The Complexities of Dying
Caring for dying patients is not easy for any provider. Emotions, stress, and confusion may be high and there may be worried family members in the picture, as well. In addition, Sedlacek says, a dying person may not respond to medication as expected. Whereas a fentanyl patch might make sense for another patient in pain, the fact that the drug lasts for 72 hours can be a problem for patients who may have less time to live. Part of Sedlacek’s job is to help her colleagues navigate this complex territory.
“As a person declines, their need for an opioid may increase or decrease and 72 hours may be too long,” she says. “In a case like that, I would transition to something more short-acting”
Issues such as a patient’s fluctuating BMI may also impact drug absorption. Even something as simple as the application of heating pads to alleviate musculoskeletal pain may increase the chance of accidental overdose through increased absorption.
“Dying isn’t as simple a process as people think,” says Sedlacek. “Metabolically, emotionally, even spirituality, it changes everything.”
Supporting Patients and Caregivers
One of the many ways Dr. Sedlacek helps dying patients and their families is through processes such as dignity therapy and life review.
“Some people feel like they have lost purpose in their lives when they are dying,” she says. “We take time to recap the important moments of their life and what they mean to them. This can be used with anyone, but it is often helpful with a dying person who might have younger children. We talk through gifts like notes or videos they could leave for their children, ways that they can continue to be a part of other people’s lives when they are gone.”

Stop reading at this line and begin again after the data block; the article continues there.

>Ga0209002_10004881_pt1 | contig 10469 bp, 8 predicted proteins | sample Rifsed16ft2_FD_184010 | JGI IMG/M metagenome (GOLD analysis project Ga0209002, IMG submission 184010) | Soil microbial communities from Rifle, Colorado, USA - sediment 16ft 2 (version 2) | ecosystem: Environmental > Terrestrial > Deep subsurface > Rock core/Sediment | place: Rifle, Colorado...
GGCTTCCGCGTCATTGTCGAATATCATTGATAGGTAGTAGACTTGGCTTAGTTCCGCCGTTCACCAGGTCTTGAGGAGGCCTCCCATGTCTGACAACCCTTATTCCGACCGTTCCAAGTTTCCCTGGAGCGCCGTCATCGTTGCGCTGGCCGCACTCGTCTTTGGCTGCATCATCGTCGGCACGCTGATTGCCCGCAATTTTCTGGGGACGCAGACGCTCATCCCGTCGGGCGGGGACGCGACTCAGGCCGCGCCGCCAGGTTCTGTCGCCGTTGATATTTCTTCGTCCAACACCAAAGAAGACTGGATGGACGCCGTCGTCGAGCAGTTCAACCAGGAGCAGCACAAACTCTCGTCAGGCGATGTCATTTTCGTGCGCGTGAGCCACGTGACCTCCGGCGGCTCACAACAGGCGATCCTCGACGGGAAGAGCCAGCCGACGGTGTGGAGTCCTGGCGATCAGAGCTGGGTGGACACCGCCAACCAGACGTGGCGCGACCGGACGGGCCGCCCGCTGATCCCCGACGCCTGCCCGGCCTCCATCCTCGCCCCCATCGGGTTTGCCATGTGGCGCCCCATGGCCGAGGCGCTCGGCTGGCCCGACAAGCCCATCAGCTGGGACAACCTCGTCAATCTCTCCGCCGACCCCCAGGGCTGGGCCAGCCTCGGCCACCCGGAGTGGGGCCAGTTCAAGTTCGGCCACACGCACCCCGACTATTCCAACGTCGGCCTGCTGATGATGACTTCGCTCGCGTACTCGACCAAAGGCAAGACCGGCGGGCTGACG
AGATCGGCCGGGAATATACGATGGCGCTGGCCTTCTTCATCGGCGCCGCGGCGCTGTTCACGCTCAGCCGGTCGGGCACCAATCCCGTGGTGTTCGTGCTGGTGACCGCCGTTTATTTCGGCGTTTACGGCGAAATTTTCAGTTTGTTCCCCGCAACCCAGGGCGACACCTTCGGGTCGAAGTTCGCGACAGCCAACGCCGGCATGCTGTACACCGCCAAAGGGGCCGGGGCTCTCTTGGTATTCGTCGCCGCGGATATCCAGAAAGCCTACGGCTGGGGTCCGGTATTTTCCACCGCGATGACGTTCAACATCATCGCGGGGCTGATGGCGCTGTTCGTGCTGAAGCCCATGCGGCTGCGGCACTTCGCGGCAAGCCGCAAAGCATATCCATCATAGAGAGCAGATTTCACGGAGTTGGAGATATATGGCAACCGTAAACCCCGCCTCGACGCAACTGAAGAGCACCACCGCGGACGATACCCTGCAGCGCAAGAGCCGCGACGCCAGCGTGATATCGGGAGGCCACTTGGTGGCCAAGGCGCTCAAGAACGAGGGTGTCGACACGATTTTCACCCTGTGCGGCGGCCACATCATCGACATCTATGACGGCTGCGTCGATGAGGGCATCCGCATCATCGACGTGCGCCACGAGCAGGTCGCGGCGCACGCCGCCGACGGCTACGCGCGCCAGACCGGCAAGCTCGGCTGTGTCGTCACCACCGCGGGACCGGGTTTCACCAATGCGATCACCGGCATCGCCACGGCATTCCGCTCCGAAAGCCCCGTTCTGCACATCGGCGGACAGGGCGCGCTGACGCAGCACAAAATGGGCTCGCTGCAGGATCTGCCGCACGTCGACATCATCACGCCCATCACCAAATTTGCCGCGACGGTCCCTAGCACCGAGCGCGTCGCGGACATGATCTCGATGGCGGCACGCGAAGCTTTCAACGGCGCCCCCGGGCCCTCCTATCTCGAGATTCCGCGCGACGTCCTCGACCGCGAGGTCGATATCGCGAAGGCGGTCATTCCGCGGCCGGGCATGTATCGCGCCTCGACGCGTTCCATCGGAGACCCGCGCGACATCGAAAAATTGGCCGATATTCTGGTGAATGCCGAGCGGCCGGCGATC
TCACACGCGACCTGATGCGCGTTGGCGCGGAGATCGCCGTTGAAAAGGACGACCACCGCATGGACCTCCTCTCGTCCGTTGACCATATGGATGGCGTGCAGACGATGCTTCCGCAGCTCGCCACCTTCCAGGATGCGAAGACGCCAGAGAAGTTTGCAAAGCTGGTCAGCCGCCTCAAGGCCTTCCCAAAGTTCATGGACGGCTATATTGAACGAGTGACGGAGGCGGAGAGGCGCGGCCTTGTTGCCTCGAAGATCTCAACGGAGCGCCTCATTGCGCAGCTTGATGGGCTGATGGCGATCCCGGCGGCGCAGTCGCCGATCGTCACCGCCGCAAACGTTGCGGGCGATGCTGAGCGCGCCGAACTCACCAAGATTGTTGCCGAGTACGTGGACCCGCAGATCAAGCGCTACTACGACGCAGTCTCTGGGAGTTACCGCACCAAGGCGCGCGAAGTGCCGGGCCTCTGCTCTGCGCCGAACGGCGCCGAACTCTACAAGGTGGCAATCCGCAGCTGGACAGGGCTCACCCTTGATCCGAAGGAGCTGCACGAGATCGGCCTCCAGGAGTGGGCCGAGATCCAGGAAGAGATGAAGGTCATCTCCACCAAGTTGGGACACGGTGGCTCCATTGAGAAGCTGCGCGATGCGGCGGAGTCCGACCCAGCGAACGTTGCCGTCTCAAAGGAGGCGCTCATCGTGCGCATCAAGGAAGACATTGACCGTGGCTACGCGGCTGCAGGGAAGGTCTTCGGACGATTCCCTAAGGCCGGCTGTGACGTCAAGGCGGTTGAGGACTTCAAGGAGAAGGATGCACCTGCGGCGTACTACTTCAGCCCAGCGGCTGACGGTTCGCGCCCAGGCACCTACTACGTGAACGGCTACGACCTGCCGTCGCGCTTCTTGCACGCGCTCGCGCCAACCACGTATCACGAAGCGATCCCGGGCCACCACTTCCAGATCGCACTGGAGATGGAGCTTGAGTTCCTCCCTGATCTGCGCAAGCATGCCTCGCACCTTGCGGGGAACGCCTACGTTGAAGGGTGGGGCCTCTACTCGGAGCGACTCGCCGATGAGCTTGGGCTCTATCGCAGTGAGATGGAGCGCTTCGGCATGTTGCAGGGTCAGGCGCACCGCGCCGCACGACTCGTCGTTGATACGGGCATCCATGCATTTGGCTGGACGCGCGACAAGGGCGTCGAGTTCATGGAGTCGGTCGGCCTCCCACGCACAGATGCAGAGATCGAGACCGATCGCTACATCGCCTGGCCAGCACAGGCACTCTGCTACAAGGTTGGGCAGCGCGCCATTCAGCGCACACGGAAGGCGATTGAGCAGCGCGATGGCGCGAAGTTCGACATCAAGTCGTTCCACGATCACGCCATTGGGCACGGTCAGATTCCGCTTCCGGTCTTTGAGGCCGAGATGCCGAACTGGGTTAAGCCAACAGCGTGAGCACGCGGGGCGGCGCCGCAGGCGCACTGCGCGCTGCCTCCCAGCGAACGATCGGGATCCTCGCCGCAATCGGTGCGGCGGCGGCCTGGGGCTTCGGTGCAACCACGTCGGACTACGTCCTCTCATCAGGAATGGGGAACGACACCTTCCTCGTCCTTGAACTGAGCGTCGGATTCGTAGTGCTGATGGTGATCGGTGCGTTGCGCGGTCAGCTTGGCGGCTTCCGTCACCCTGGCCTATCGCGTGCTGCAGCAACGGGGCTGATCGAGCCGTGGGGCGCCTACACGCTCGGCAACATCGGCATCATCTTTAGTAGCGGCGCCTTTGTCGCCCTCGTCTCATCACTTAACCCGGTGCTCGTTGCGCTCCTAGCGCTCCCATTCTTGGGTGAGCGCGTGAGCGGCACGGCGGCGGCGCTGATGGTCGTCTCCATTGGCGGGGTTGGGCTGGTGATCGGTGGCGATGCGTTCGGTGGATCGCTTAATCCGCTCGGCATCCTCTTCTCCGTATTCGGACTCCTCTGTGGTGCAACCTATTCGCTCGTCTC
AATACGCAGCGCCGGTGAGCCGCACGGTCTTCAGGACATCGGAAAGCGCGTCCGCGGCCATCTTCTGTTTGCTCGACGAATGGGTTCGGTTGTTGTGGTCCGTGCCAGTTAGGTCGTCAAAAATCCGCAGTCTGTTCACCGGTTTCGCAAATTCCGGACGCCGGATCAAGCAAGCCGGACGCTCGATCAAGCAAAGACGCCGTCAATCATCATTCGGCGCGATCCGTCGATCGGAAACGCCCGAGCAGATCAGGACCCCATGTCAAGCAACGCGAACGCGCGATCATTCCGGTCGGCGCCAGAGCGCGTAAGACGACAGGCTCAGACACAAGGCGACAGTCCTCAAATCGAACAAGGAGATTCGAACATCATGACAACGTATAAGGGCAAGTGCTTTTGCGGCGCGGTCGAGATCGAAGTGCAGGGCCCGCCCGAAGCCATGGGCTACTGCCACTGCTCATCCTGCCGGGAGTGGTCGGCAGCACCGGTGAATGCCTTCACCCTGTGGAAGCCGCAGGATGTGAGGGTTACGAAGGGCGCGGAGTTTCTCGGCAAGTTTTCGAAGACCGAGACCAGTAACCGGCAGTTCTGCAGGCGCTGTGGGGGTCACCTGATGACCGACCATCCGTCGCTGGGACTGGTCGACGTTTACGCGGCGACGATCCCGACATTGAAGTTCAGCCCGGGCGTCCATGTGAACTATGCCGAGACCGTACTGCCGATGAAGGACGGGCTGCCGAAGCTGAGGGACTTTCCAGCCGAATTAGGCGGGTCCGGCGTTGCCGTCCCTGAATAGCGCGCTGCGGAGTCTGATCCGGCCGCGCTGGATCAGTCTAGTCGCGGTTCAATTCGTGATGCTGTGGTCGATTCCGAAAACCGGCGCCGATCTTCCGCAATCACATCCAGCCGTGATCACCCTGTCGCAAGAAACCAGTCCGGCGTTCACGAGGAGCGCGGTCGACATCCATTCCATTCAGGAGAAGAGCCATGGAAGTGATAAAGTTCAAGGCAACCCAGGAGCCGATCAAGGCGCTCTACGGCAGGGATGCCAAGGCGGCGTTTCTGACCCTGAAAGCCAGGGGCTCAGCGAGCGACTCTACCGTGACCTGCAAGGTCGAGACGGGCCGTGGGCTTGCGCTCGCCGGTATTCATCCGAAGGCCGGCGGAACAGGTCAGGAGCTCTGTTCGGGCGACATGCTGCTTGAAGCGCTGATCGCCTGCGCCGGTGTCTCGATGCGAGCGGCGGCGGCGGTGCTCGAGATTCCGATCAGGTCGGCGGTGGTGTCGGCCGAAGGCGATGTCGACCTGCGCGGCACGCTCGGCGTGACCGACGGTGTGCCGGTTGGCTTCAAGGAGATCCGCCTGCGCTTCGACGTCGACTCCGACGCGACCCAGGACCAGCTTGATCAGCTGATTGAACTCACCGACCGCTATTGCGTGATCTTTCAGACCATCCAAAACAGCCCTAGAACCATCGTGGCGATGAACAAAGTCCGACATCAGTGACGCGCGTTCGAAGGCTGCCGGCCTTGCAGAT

Parents who are losing a child may be guided through a memory-making process such as making a mold of the patient’s hand to help them through their grief later.
But patients and their caregivers are not the only ones who can benefit from Dr. Sedlacek’s expertise. She is also trained to help other healthcare professionals work through their own stress and anxiety as they care for dying patients.
“Taking care of very ill patients and their psychosocial issues can be exhausting,” says Dr. Selacek. “Burnout is common, especially among those who are dealing with complex patients who may be coming in multiple times a week. They are dealing with emotions and trauma and grief. Even administrators have to deal with this and it does impact them.”
Support can take the form of journaling, intentional self-care, group work, or even creating art or poetry. Dr. Sedlacek says this kind of caregiver support work will be especially important when the new Maternal Fetal Loss program, a collaboration between YMC and Avera Sacred Heart Hospital, launches later this year.
“With the right support, this work can help us grow personally, professionally, and even academically,” she says. “This is how people find great gratitude and love for their work.”